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Published September 30th 2010

Flash modifiers: snoots and grids


A snoot is a tube in front of your flash, which keeps its beam of light tight and concentrated, while a grid has lots of smaller, parallel tubes that do essentially the same thing.

A simple foam snoot

Snoots and grids have a lot in common and the line between them is thin, but I usually refer to snoots as longer tubes, often made of a softer material like foam or fabric, while grids are usually shorter and place a tubular grid or honeycomb in front of the light.

You can use snoots and grids in two ways: to make concentrated spots of light and to keep light from falling where you don't want it... by keeping it as a concentrated spot.

Snoots: perfect for DIY

Snoots come in a wealth of different shapes and sizes. They are really easy to make yourself, but can also be bought ready made. My favorite DIY-snoot is simply a tube made of craft foam. I stapled my first ones together - formed a tube that fit the flash tightly out of black or gray foam and stapled it along the overlapping seam. This type of snoot will simply slide over the flash head and sit tightly with no further adjustment.
I have grown more sophisticated since then. My latest snoots are the folding type, which are just flat pieces of foam with velcro strips along two edges. You fold them around the flash head and can shape them by making it more or less conical. A snoot like that is a bit more cumbersome to mount, but packs absolutely flat and is very practical and flexible.

A piece of foam and a couple of pieces of adhesive Velcro and you have a snoot

The foam can be almost any neutral color: black, gray or white - as long as it's not too translucent. The white foam tends to reflect the light a bit more and spread it more than the black and the gray. Some snoots have reflective insides, which on one side will prevent too much loss of light, but on the other side it will reflect and spread it.

You can make a set of snoots using craft foam and adhesive velcro. Simply measure the foam around the head of your flash, add a couple of centimeters or an inch or so and stick strips of velcro along the edges on opposite sides of the foam. Now you can simply fold the foam around the head of the flash and connect the velcro in order to get it to fit and have the shape you want.

By adding tubes inside your snoot you can better control the light--and you get something, which is close to a long grid.

You can line your own snoots with silver or golden reflective material from one of the world's cheapest reflector sources: emergency blankets from outdoors shops. They are extremely thin plastic sheets covered with aluminum, and can be bought for as little as one dollar. They usually provide both a gold and a silver side, and can be cut and used for all kinds of photo applications, including lining snoots.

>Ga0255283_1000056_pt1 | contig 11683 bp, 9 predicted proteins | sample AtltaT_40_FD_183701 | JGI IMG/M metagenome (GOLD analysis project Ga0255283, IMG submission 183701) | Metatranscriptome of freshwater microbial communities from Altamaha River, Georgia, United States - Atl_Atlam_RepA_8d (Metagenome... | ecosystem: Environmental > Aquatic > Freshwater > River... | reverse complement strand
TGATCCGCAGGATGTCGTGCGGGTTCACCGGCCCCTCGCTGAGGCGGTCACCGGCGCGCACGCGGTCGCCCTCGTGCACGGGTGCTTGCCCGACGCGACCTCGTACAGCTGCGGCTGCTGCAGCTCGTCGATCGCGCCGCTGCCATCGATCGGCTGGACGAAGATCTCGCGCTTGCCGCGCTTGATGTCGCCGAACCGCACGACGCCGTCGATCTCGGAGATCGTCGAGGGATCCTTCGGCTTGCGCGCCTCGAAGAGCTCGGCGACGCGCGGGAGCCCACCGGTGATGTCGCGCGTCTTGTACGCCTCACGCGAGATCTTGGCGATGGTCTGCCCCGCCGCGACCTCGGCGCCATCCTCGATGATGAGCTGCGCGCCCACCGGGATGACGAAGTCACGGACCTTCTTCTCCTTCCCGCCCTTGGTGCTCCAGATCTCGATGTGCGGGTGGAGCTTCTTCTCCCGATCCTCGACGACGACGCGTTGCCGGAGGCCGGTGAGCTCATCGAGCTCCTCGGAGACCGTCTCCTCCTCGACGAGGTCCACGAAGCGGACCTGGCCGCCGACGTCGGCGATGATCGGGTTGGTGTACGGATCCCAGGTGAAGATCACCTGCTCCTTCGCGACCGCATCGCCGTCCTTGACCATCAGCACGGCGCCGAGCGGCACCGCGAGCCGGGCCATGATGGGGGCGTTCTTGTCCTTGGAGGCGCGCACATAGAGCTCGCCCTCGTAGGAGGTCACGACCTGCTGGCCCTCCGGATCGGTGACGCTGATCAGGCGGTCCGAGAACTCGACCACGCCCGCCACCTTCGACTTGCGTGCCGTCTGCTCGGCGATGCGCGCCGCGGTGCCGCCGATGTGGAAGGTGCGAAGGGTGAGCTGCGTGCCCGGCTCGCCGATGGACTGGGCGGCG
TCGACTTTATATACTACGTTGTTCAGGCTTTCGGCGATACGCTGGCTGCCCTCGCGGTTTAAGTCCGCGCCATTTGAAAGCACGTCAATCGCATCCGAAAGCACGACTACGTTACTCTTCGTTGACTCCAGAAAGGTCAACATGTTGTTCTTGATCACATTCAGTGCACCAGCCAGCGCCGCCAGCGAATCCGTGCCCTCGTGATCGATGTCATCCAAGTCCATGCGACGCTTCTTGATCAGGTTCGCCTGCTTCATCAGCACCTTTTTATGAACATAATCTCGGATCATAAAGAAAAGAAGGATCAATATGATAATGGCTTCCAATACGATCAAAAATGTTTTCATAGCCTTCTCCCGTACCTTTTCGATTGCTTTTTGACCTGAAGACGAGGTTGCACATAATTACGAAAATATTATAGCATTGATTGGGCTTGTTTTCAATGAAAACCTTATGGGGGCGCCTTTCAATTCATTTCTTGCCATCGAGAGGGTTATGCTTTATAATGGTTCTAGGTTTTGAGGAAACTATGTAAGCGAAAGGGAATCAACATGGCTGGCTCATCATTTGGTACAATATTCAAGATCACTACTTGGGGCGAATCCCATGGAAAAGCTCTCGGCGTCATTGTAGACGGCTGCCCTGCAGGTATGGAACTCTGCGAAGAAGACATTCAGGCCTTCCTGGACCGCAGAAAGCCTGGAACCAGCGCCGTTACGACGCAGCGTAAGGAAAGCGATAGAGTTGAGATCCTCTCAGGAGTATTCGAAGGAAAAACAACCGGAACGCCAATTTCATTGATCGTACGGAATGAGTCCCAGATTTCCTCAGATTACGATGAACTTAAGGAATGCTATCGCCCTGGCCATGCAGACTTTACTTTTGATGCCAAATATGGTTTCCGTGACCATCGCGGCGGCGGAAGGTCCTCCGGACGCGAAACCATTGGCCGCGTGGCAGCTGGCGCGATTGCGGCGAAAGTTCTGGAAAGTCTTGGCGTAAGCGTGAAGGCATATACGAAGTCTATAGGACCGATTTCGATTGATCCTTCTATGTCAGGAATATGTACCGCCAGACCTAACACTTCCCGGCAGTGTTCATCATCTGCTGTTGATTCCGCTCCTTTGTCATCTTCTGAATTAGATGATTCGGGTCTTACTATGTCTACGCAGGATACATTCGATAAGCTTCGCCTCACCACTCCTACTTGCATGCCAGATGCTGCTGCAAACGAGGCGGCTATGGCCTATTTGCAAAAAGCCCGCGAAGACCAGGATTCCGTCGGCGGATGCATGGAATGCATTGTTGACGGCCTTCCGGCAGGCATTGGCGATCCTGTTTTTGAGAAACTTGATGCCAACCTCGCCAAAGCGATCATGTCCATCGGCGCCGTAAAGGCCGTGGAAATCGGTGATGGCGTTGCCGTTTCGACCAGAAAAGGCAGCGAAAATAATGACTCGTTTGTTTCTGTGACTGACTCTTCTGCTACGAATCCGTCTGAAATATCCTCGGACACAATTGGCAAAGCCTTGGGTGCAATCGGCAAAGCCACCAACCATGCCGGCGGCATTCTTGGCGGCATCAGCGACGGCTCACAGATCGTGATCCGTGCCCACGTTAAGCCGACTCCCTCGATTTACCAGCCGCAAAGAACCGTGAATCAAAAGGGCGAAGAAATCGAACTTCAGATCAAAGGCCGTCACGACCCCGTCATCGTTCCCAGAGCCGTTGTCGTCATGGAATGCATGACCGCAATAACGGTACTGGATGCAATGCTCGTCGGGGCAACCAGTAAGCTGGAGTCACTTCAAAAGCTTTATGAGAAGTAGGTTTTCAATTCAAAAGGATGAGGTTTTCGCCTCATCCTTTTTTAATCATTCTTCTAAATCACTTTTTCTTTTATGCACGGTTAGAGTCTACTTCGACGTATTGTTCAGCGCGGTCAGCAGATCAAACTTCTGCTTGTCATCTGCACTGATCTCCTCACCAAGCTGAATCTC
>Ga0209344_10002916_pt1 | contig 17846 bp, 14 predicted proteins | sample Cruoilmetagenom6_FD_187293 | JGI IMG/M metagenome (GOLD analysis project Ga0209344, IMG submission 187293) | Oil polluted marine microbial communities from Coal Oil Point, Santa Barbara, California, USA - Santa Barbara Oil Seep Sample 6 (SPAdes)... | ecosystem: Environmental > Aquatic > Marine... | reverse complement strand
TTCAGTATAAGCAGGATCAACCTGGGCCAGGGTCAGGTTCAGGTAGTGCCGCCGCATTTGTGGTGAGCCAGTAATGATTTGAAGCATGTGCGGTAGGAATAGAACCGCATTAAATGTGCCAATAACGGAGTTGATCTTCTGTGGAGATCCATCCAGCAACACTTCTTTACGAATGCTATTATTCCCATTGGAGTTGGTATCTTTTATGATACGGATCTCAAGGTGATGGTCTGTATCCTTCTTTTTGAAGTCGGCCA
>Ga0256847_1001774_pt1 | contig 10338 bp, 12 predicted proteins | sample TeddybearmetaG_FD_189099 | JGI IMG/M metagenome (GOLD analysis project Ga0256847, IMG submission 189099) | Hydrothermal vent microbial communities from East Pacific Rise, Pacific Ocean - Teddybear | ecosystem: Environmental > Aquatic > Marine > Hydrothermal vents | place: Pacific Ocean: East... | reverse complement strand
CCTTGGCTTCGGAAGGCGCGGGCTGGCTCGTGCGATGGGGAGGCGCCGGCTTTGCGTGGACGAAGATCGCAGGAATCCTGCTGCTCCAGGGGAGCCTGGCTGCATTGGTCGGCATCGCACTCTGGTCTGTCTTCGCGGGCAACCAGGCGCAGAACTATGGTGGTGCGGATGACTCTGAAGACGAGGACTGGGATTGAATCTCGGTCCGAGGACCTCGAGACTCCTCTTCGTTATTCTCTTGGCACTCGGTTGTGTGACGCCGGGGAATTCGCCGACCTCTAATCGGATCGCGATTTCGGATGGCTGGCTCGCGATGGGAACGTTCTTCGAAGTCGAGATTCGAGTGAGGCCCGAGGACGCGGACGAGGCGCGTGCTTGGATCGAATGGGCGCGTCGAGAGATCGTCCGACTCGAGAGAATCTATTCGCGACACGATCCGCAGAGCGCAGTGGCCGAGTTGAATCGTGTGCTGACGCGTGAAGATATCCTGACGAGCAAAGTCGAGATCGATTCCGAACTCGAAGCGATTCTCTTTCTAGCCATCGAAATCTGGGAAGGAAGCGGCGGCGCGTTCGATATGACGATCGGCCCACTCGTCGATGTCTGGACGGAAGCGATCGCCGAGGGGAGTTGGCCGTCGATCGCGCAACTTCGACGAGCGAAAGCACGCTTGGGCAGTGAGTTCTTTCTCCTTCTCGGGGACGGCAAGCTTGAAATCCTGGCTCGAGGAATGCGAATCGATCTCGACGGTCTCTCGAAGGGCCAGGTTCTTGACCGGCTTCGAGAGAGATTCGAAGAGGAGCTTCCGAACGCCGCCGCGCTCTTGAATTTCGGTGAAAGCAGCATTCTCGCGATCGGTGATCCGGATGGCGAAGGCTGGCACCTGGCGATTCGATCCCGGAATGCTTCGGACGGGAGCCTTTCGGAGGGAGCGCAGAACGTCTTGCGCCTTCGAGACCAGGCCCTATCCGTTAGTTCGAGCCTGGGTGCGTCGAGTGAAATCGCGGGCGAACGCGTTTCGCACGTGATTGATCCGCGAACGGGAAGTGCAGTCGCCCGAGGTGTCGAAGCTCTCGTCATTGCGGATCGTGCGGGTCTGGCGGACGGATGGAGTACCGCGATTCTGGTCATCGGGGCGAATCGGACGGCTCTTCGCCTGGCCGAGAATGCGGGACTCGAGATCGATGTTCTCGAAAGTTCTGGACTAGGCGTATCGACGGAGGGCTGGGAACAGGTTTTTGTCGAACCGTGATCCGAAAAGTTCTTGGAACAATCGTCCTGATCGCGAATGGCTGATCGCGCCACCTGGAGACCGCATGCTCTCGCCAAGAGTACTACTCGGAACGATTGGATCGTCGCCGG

Some of my snoots have grids - mostly made from black drinking straws, which I cut to length and simply hold together with a rubber band. The grid helps concentrate the light even more, but the snoot alone can do a fine job of keeping stray light off places where you don't want it.

Grids: snoots with a filling

Some snoots have grids inside them, but oftentimes the grids are just a loose set of closely assembled tubes. Most store bought grids are basically honeycomb structures, but they can also be made of single tubes, which are bundled to form a "pseudo honeycomb". Black straws for DIY-grids can be obtained from many party supply stores--or with a little luck from your local bar or diner, free of charge.
Depending on the length you want, you can come a long way with a few straws, while a longer grid like 5-10 centimeters or 2-4" will require a whole package. Simply cut the straws into a suitable length and glue them together inside a foam tube or similar structure, which will fit over the flash.

A sturdy and professional looking grid can be made from real honeycomb grids in combination with a slightly modified flash diffuser. I have made a couple of these short and robust grids by cutting the front out of a cheap opaque diffuser, painting it black and mounting a piece of honeycomb tightly inside. These short grids will control light nicely, but not give the tight and focused spot that can be obtained with the long snoots.

Cut the end of a standard diffuser
Paint the diffuser black and trim a grid to fit inside.
Mount the grid inside the painted diffuser tube.
The grids are available in many styles.

Grids can be obtained from Saxxon PC, where they are sold in many configurations, and the cheap diffusers can be bought by Precision Photo who also has a wealth of reflectors and other handy lighting accessories.
Grids for DIY-projects can be bought from different sources. I have ordered mine at Saxon Computers, where you can buy a nice selection of different plastic and aluminum grids, perfect for use with small strobes. The grids come in different depths and both in a fine and a coarser honeycomb pattern. You can cut the grids with a sharp knife - I used a long kitchen knife. The fit doesn't have to be perfect, but too large is of course better than too small. I simply pressed the grid into the modified diffuser and secured it with a dab of glue.

Saxon sells finished grids in foam tubes if you don't want to go the DIY-way.